diagnosing autism — The Bump
Special Needs

diagnosing autism

Thanks to Glendi for posting the link about the M-CHAT.  It was really helpful, and the info is also available at www.mchatscreen.com

My daughter is a little younger than the 16-30 month age range for the M-CHAT, but as of right now she would fail the test.  I'm trying to get an idea of what's in store for us after I get a referral to a developmental pedi.

My little girl does not pretend.  She doesn't point with her index finger to ask for something or to indicate interest in something.  She doesn't walk yet.  She doesn't seem to understand what we are saying most of the time.

1.  Does anyone have info on what percentage of toddlers who fail the M-CHAT actually get diagnosed with ASD?

2.  If we need to go outside our health insurance plan to see a developmental pedi, will the evaluation cost a small fortune?

3.   How long does an evaluation take?  What happens at an evaluation?

4.  I noticed that there are no questions on the M-CHAT about expressive language.  How does my daughter's severe expressive language delay fit into the picture?  How does the specialist determine whether the speech delay is related to autism or not?

5.  My daughter exhibits tactile defensiveness.  Does this factor weigh in favor of an autism diagnosis?

 6.  Can anyone recommend a book or website for parents wondering if their speech-delayed kid has autism?

Thanks for your input.  My daughter has been showing progress lately, but I'm still losing sleep wondering if an autism diagnosis is in our future.

Re: diagnosing autism

  • my youngest is your daughter's age exactly.  16 months is really young for a diagnosis.  I'm sorry I don't know your history.  Is she in early intervention?  Are her therapists suggesting further testing?  Does she have any words at this point?
  • Yes, DD is in EI.  She gets 1 hour a week of global therapy for her speech and feeding issues through an individual infant program.  Her therapists are not suggesting further testing at this point.  She doesn't have any words, and she didn't start babbling until 13 months.
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  • The easiest question to answer.... insurance...Have you already gone through Early Intervention? If you start there for your daughter's evaluation, it will be free/low cost in most circumstances. This program is a wonderful resource, even though not everyone has a wonderful experience, everything has it's flaws. This is where DS got his diagnosis.

    It is also a recommendation I hear often to go ahead and get that Dev. Pedi appointment on the books. Auntie says that a lot of the good ones don't have to take insurance, so yes that will cost you a good chunk. In our experience, it was a copay and I'll tell you the truth, for a 2 year old.. they just couldn't offer a whole lot. Our EI team and Eval was more useful. When my son was closer to 3, it was more helpful regarding our choices of outside therapy when EI was done. (EI ends at the age of 3 and the preschool services take over at the state level. Everything else is private).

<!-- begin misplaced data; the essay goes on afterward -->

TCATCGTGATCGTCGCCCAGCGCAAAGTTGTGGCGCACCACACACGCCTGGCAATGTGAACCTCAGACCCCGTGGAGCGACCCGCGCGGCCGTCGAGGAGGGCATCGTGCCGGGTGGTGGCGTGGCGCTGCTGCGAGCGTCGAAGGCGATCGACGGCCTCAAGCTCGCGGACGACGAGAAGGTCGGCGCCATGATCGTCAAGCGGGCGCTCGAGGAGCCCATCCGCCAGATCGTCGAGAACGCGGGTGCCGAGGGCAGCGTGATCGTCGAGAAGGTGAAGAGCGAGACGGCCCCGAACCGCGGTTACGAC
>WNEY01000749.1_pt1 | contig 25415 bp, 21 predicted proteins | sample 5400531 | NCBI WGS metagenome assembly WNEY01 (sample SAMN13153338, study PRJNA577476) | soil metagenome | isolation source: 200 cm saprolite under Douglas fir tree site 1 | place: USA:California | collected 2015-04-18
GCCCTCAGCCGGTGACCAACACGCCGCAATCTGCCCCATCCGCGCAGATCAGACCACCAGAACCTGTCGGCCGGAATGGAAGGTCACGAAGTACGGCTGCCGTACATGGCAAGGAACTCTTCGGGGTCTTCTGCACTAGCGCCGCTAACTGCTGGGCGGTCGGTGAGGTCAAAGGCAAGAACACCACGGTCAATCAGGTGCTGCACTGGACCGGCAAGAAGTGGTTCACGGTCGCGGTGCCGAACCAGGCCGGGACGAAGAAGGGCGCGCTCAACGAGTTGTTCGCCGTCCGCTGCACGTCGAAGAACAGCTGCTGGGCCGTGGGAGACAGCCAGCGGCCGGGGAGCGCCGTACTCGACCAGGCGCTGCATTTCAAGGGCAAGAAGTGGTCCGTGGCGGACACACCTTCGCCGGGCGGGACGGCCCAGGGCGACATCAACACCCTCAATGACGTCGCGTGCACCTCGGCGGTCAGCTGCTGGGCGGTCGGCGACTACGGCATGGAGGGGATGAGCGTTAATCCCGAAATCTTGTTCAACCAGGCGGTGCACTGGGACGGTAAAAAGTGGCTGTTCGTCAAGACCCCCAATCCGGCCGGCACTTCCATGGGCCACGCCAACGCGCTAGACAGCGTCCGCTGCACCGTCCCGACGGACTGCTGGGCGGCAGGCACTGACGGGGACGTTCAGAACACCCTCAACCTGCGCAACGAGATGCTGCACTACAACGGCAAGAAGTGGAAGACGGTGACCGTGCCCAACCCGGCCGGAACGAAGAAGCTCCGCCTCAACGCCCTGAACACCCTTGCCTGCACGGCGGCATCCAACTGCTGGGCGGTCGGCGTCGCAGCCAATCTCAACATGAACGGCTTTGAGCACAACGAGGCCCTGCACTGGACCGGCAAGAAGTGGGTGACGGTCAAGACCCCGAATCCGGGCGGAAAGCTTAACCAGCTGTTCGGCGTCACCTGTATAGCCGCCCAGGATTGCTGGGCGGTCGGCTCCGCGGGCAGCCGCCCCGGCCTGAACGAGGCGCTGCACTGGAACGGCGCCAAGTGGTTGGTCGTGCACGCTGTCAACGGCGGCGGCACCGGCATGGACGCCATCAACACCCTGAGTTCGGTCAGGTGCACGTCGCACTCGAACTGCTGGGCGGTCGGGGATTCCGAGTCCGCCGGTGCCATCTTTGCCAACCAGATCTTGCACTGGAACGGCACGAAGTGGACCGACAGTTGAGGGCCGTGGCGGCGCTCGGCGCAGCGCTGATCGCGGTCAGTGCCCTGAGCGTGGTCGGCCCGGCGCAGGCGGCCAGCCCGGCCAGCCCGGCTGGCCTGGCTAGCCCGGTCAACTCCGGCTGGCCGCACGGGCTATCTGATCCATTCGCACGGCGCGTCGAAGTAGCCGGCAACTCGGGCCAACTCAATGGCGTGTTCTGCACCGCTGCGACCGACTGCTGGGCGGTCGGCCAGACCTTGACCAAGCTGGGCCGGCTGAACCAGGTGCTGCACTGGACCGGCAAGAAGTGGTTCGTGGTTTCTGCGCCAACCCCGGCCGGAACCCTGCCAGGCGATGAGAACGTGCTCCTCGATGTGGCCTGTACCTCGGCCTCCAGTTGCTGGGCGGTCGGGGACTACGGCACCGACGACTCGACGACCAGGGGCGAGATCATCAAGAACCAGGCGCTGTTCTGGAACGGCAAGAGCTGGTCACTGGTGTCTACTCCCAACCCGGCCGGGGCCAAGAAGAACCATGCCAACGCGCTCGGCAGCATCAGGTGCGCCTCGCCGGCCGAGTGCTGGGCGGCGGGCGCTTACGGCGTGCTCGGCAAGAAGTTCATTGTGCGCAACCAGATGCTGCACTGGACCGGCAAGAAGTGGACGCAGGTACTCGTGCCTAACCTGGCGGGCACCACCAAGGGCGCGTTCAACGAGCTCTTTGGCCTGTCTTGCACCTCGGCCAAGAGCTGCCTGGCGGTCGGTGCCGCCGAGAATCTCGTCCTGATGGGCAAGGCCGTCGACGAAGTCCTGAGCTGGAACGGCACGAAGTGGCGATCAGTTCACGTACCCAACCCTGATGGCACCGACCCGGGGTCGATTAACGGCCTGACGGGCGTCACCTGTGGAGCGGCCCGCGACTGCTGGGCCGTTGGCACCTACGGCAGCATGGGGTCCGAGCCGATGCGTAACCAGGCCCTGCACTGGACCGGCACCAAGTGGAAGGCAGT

Being in your shoes once.... at least to some degree.... I think MOST of your questions are really best answered by the evaluation itself. Deep down, I know you just want to know... but honestly... your daughter might be closer to two before they can offer you a very distinct view of a diagnosis. This is not the case 100% of the time, but for the most part, diagnosis is very fuzzy until they are old enough to actually have 'missed' some of the milestones. Does that make sense?

    I pray you get some answers and some releif. I know this is tearing you up.. I've been there.

    Some resources I found useful, or have been well recommended:

     http://www.babyzone.com/baby_toddler_preschooler_health/autism/article/well-known-autism-therapies-guide  (only good because maybe it will give you this breif overview without overwhelming you!)



  • I see your response above. I'd call your case manager and ask for an autism screening. Your current therapists may not be mentioning it b/c it's not their area of expertise. It's possible.
  • 1) Not sure, but it's a pretty good safety net in identifying children early on who might be prone to ASD later.

    2) We were able to get our eval and diagnosis in network, so I'm not sure what an out-of-insurance evaluation would cost... I know families who've had private evaluations done, and it's been around 2-3K, I think.

    3) Our evaluation was pretty simple. I had a ton of "evidence" based on what I'd already read about ASD, so we provided that. The dev'tal pediatrician assessed Sylvie's communication and social skills, her cognitive skills, and whether she exhibited lots of repetitive or stimming behaviors over two visits that lasted about 90 minutes.